"Swayback" In a Young Horse

Q: I have a 3-year-old gelding. I bought him when he was almost 2, at which time he appeared somewhat swaybacked. He had, and still does have, very high withers. He was still growing, so I thought that as he aged and grew he would appear less swaybacked. On the contrary, the swayback has worsened as he's gotten older. I requested pictures of him as a weanling and yearling, and at that time his back was perfectly straight.

I asked my vet if I should be concerned. He told me he simply had bad conformation, there was nothing he could do about it, and I might not be able to ride him after he reached middle age due to the severity of the swayback.

I have tried to find information on the Internet, and there is very little out there on juvenile lordosis, which I'm assuming is his correct diagnosis. Do you know anything about this or have any suggestions for me? I'm very concerned. I want to make sure my horse isn't in any discomfort and that I'm not making things worse by riding him.

Gena S., via e-mail

A: You are correct; the proper term for "swayback" is lordosis. Congenital lordosis has been reported to be associated with incomplete development of the upper thoracic vertebrae in the area of T5-T10. This causes overextension of the vertebral joints in the area and leads to this conformational problem.

Radiographs of the area could confirm the diagnosis. While you state that you have pictures of your gelding as a weanling and yearling that show a "straight" back, it is possible that this is still the cause.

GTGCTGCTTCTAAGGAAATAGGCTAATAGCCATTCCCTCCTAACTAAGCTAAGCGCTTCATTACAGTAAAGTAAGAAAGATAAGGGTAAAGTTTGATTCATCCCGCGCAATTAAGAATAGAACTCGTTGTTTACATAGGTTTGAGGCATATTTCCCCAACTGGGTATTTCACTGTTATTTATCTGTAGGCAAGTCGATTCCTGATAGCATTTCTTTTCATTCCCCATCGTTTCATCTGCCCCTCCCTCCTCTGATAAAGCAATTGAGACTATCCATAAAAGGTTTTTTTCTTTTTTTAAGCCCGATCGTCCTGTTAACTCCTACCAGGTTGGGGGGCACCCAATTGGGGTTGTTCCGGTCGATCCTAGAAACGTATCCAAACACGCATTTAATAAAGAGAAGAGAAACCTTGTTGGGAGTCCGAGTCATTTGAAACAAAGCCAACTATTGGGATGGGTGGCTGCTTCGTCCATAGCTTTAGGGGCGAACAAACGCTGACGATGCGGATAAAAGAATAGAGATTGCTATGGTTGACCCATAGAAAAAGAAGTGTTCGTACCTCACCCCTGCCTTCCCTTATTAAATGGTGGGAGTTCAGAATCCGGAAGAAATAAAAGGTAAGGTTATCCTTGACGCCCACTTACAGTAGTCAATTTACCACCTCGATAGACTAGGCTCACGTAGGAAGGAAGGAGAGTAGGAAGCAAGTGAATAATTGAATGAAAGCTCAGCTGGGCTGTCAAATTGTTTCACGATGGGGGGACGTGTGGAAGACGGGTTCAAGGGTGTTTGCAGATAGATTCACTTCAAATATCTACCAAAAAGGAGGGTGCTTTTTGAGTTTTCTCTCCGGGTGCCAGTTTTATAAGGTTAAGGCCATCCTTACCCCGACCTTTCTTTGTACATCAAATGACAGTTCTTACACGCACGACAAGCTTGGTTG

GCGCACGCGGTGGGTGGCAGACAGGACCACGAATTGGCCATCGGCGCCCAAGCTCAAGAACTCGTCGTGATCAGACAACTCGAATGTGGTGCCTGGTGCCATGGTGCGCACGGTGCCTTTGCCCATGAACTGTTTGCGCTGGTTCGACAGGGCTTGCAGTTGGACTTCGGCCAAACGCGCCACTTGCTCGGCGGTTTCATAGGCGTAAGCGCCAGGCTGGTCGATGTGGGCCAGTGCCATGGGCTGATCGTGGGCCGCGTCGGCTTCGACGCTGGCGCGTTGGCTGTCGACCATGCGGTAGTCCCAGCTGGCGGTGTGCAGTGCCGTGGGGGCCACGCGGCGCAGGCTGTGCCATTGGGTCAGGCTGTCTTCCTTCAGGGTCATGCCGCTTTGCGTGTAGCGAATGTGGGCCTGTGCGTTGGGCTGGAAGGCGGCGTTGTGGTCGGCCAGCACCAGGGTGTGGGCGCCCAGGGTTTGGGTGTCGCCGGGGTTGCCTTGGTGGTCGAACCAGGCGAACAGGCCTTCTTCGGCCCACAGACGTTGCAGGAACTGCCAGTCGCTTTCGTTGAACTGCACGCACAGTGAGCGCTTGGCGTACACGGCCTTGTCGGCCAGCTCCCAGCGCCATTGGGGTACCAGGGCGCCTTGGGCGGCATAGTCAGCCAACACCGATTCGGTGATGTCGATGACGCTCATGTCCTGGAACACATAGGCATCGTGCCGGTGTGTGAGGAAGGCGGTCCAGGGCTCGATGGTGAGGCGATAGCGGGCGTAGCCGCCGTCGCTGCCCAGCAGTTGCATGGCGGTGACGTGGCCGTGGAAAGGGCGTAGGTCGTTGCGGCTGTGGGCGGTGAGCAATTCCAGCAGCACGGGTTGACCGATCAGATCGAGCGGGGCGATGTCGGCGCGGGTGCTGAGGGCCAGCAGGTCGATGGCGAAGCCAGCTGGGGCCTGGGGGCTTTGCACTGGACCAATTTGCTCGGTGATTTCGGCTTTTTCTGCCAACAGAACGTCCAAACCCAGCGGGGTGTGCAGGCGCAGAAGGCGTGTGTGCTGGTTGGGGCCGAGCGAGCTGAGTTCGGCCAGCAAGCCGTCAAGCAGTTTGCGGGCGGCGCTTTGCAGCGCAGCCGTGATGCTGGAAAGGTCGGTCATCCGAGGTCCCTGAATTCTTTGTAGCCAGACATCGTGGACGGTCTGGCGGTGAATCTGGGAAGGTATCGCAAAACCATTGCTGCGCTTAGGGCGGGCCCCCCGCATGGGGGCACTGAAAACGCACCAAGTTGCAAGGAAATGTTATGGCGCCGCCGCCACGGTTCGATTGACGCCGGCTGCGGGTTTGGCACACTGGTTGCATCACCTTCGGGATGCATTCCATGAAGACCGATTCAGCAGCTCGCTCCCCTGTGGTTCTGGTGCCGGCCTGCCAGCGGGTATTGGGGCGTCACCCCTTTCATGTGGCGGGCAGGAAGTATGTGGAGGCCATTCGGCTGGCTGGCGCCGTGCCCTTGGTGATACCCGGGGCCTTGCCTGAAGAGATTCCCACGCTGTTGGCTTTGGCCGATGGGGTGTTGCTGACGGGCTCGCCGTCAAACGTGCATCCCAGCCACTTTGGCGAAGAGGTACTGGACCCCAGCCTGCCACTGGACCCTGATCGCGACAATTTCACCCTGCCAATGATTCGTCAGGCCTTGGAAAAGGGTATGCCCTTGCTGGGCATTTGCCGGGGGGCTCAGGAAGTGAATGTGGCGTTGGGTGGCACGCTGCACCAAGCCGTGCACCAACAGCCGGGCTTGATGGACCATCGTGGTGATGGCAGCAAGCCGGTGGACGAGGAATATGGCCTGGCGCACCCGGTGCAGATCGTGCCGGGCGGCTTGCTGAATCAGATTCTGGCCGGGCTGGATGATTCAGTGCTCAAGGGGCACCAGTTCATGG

Lordosis can also be a response to pain in back musculature. Your horse should be examined to see if there is a pain component causing the problem. Removing this pain can often lead to correction of the "swayback" appearance. Also, there are some exercises that you can use to get your horse to raise and round his back, and to strengthen his abdominal muscles. One involves scratching him on his ventral midline under his abdomen to get him to raise his back. The other involves scratching or stimulating points on either side of the tailhead.

While horses with lordosis are more prone to back pain, many are able to be ridden, and some even compete. Saddle fit will be a very important issue with these horses. I have seen some horses being ridden into their 20s with significant lordosis and without pain.

About the Author

Ed Boldt, Jr., DVM

Ed Boldt, DVM, is the owner of Performance Horse Complementary Medicine Services in Fort Collins, Colo.

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